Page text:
Cutting carbon.

The drive to reduce carbon emissions from buildings in Bath and North East Somerset to help tackle the climate emergency has received a boost with more than £2m of Government funding won for key projects – including Cleveland Pools.

Bath & North East Somerset Council was one of a number of local authorities which secured several successful bids from the Department for Business, Energy and Industrial Strategy, each of which will accelerate carbon reduction.

Reducing the carbon emissions of both homes and commercial buildings in the district is one of the three key priority areas where action across the district by all organisations is needed to tackle the climate emergency, alongside transport and increasing renewable energy.

Of a number of bids submitted, two grants were together awarded £950,000 from the Public Sector Decarbonisation Scheme to reduce the carbon emissions of a council-owned residential care home at Charlton House, and for the installation of heat pumps as part of the refurbishment of the Cleveland Pools which is being delivered by the Cleveland Pools trust with the support of the council.

Cleveland Pools

Funding to support householders to reduce carbon emissions has also been made available through the council’s Green Affordable Warmth Grants. These help householders on low incomes living in low energy-efficiency homes with grants for improvements such as home insulation or low-carbon heating. The scheme is being funded by £1.175m from the Local Authority Delivery Scheme.

Councillor Sarah Warren, joint cabinet member for Climate Emergency, said: “It’s a competitive process securing this type of government funding, so it’s great that we have successfully achieved this substantial amount of money to reduce carbon emissions across Bath and North East Somerset.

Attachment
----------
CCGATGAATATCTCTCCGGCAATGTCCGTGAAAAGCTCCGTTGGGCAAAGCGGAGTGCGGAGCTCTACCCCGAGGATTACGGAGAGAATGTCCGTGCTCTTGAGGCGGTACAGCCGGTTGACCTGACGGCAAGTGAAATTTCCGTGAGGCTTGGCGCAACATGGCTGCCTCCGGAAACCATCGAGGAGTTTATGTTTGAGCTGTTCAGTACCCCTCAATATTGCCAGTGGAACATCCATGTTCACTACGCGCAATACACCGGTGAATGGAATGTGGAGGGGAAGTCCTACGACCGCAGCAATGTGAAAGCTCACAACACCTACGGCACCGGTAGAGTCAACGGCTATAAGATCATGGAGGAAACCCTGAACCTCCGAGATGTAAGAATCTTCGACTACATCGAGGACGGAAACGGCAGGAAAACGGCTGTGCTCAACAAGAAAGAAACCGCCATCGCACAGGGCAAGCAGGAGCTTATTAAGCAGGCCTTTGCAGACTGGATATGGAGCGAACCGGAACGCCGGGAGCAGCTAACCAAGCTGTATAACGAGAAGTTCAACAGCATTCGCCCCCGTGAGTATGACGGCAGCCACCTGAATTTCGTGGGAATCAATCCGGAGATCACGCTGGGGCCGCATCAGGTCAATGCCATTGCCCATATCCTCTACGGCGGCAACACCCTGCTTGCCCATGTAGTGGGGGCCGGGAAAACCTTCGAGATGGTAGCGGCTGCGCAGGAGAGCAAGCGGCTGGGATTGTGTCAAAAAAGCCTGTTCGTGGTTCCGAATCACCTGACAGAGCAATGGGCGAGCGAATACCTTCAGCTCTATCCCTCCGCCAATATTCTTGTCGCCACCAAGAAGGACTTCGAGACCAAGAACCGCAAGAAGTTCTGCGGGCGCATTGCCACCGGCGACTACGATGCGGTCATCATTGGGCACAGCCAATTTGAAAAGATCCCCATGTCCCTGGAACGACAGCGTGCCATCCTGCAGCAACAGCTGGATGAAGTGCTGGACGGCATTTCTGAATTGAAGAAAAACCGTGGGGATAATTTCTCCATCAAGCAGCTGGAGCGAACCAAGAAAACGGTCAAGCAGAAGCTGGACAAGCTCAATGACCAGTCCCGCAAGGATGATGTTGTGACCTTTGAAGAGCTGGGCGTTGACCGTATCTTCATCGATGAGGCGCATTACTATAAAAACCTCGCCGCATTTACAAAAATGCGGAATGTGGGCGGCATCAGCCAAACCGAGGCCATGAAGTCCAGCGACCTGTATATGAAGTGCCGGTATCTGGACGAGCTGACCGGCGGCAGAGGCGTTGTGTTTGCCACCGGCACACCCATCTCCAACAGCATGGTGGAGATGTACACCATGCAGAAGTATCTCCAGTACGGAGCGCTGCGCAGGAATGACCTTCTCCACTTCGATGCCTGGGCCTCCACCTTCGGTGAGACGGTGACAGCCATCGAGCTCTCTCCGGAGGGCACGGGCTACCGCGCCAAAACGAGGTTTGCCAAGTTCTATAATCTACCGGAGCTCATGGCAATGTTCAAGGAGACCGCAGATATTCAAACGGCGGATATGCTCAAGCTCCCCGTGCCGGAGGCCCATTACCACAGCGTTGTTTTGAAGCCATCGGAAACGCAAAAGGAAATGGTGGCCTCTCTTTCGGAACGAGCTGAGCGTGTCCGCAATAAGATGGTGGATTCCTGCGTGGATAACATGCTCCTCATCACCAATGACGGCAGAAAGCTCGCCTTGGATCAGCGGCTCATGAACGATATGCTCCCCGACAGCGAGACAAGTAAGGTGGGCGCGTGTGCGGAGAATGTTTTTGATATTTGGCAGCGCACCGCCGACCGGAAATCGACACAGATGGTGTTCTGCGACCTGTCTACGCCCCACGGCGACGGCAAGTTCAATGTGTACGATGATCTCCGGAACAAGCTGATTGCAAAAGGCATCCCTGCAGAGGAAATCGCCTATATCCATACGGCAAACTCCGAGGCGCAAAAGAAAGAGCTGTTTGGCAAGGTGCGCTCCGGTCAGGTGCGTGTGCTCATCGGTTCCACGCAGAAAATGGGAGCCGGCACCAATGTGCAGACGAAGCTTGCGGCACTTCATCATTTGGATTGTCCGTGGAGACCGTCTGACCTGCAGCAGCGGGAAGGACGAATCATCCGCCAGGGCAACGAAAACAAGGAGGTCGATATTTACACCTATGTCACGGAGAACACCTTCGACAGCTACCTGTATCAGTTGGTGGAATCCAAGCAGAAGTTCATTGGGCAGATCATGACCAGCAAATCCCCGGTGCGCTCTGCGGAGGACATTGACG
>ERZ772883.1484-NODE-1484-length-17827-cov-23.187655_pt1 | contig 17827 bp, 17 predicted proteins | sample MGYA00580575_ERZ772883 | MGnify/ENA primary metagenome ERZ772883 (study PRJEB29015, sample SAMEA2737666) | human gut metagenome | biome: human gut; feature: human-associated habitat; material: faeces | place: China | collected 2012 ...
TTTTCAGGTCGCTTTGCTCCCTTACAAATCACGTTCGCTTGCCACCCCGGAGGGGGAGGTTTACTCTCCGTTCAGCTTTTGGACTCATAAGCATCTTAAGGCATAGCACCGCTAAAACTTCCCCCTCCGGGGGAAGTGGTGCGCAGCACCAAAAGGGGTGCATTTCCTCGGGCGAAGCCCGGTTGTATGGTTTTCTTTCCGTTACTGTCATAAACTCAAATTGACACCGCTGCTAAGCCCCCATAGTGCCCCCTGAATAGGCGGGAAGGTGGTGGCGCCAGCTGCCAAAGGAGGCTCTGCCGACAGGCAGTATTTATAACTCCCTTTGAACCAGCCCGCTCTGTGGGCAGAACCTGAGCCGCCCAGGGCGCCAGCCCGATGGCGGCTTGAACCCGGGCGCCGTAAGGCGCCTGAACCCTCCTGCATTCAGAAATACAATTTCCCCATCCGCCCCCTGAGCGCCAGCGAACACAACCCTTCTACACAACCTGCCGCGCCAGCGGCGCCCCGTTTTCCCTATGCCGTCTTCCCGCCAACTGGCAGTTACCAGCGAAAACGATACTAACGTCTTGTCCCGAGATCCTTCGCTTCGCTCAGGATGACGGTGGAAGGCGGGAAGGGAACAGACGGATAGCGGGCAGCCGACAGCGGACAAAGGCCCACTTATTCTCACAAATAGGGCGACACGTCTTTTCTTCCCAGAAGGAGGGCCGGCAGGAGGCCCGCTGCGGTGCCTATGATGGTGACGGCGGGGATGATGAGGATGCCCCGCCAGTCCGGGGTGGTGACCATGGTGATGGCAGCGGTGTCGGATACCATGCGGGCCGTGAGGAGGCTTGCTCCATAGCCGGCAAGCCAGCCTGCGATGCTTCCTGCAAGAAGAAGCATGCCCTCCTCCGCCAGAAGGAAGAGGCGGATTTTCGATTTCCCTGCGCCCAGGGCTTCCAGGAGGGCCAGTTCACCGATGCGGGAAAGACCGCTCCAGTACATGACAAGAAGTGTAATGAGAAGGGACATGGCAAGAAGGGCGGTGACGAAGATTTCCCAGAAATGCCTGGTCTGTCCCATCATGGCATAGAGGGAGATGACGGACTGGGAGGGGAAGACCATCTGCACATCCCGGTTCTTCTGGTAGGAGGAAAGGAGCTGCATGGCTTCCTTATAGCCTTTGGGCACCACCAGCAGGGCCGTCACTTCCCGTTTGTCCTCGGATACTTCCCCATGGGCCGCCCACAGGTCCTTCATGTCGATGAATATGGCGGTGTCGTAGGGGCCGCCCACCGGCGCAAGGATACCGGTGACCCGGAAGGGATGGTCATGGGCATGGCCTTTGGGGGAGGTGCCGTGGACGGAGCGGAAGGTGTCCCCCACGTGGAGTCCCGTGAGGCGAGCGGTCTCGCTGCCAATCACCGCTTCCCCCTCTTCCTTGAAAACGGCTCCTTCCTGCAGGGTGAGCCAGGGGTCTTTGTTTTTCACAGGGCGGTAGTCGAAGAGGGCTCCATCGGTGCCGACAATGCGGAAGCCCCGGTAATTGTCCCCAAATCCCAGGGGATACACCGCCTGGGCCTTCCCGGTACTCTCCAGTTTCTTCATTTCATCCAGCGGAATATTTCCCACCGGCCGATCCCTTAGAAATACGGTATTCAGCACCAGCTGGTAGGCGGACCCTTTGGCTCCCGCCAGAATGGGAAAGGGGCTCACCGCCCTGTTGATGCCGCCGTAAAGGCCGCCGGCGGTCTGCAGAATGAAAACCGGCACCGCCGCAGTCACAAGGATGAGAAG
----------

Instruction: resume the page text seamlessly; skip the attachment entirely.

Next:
“Tackling the climate emergency effectively means councils need to press central Government for system-change and for the resources too. The council, like other businesses and homeowners, need to take advantage of the support and finance that is made available to us to make our buildings more energy-efficient. This is one of the ways the district can reach our goal of making the district carbon neutral by 2030.”

Households with an annual income of less than £30,000 and living in a low energy efficiency home EPC rating D, E, F or G may be eligible for a grant for home insulation and low carbon heating improvements via the council’s Energy At Home service.

All residents can access free information and advice from Energy at Home to improve the energy performance of their homes. The service aims to help people identify which energy efficiency measures might be appropriate for their home, signpost them to suitable installers and find out which grants and finance they may be able to access. Visit or email

Find out more about the work of the Cleveland Pools project

If you’re an SME and want to reduce your environmental impact, see Green Business Grants for a carbon assessment, and grant funding to make changes.

Find out more about how the council is tackling the climate emergency